HONG KONG -- Never mind that stocks in Asia are trading at valuations far lower than comparable shares in the U.S., or that the region's economies are growing faster than America's. Investors looking at the region should consider a more mundane reason for putting a portion of their money into Asian mutual funds: taxes.

For investors keen on reducing the taxman's take, Asia currently offers a variety of bargains.

Of course, tax savings alone should not be the driving factor in determining where to invest, but neither should they be ignored. The average U.S. stock fund not held in a retirement account has lost some 22% of its annual return to taxes over the last three years, according to

Morningstar

.

Every time a fund manager sells a stock at a profit, it creates a capital gain. Gains that can't be offset by losses are then passed on to the fund's shareholders, and it's up to them to deal with the tax consequences. (Dividends are passed on as well.)

Ironically, one reason Asia funds are relatively tax-efficient is that Asia hasn't been a good investment for awhile. The region's losses in recent years have made it easy to offset some of the capital gains that good fund managers rack up.

"We've benefited from the fact that there were significant losses in previous years," says Scobie Ward, manager of

(EMGIX)

Eaton Vance Greater India fund, which posted negative returns in 1995, 1996 and 1998, but finished 1999 up 105%.

Of course, there are plenty of highly tax-efficient U.S. mutual funds, often investing in municipal bonds. But those funds generally don't offer the kind of growth prospects Asian equity funds can, or the sort of diversification many investors are seeking.

There are other options. At home, Americans who buy into the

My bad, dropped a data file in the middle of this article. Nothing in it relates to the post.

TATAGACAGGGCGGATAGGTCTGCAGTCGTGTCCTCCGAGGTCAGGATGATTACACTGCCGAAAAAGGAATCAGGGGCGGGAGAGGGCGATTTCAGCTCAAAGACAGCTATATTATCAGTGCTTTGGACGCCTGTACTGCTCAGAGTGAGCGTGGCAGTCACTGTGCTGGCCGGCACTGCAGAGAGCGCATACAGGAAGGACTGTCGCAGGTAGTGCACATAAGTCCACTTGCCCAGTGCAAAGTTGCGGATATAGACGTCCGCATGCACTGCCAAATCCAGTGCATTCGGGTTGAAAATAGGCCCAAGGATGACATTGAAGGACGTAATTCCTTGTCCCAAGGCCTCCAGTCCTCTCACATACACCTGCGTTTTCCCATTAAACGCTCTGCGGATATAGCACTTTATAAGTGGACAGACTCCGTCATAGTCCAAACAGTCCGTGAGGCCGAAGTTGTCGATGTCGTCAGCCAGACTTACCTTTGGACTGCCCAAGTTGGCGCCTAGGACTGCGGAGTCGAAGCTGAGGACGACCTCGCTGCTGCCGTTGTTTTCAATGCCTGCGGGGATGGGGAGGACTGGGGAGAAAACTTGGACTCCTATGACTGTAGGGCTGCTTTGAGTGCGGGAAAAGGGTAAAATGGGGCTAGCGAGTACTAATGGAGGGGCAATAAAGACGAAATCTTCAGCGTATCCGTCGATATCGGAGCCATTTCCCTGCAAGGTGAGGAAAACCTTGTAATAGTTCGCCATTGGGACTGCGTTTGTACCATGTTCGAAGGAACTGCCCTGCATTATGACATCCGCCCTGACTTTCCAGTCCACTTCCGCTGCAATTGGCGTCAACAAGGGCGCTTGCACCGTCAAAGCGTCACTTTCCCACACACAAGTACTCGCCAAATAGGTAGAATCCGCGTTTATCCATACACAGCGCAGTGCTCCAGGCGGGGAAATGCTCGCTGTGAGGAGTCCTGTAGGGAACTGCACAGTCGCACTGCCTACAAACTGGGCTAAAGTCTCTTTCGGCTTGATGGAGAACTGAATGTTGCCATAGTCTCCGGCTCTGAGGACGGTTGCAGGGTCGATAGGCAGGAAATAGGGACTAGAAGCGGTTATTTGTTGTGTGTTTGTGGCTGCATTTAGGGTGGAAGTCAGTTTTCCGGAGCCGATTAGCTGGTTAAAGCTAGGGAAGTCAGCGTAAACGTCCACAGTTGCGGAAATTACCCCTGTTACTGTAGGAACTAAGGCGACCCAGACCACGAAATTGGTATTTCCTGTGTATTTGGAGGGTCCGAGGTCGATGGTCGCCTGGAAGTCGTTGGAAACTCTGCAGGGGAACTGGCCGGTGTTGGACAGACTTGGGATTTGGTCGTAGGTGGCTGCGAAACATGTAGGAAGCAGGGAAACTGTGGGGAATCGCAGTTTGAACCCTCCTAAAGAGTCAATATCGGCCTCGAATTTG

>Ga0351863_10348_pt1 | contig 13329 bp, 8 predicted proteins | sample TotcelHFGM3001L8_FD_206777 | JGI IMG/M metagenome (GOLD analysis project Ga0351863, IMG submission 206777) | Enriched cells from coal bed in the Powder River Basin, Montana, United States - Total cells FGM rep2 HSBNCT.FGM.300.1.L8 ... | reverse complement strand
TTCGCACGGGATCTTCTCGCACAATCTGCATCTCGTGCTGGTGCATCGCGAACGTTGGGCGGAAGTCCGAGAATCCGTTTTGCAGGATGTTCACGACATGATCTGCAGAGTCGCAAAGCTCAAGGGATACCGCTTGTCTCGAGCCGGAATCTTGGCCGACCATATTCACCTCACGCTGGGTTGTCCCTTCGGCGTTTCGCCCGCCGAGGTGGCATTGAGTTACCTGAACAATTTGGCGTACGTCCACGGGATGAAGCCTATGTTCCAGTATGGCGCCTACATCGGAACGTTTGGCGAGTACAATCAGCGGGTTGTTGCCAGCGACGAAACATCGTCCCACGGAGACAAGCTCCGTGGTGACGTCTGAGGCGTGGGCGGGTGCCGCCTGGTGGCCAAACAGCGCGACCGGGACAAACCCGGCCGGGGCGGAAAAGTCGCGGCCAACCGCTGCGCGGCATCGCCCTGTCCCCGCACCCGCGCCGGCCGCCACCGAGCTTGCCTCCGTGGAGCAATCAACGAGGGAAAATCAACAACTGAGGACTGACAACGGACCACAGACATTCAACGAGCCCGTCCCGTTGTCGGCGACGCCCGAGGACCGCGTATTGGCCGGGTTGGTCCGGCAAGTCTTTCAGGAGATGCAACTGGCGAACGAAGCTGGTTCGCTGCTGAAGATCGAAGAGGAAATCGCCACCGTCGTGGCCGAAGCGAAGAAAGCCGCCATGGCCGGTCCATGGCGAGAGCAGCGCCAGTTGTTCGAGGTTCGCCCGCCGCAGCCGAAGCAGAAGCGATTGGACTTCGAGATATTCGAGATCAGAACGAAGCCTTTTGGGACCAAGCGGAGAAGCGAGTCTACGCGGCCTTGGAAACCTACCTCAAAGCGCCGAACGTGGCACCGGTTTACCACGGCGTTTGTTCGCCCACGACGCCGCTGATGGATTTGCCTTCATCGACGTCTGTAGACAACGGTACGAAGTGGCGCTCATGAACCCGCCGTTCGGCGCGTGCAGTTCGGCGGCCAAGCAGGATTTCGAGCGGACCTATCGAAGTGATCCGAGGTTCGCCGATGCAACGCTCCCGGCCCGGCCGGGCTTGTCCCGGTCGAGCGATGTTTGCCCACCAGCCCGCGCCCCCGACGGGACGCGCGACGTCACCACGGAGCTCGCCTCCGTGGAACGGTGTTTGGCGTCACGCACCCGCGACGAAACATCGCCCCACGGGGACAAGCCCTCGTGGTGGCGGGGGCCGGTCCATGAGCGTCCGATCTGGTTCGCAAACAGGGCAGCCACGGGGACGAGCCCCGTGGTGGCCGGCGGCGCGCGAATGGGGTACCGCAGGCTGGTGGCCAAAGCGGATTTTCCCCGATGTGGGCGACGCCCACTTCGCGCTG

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Vanguard 500 Index fund, which tracks the

S&P 500

index, can expect not only to beat a lot of active fund managers in most years, but the fund's low turnover rate means fewer capital gains taxes to pay. The Vanguard 500 fund's tax efficiency over the past five years has averaged 96%, according to Morningstar (which assumes a 39.6% federal tax rate). That means capital gains and other taxes have only eaten away four cents of every dollar of returns.

But when actively managed funds are thrown into the mix, the average U.S. stock fund has a much lower tax efficiency of 81%. The average Pacific-wide fund's tax efficiency is slightly higher, 82.7%. But many funds in the region are able to beat that average by a wide margin, despite very active management that might otherwise be expected to produce big tax bills for investors.

The reason is that in Asia, a fund often invests in 10 or more markets, many of which are highly illiquid. Money tends to slosh in and out in great waves, and alert managers need to be ready to buy and sell at short notice, not after the indexers get around to re-weighting their indices according to market capitalization.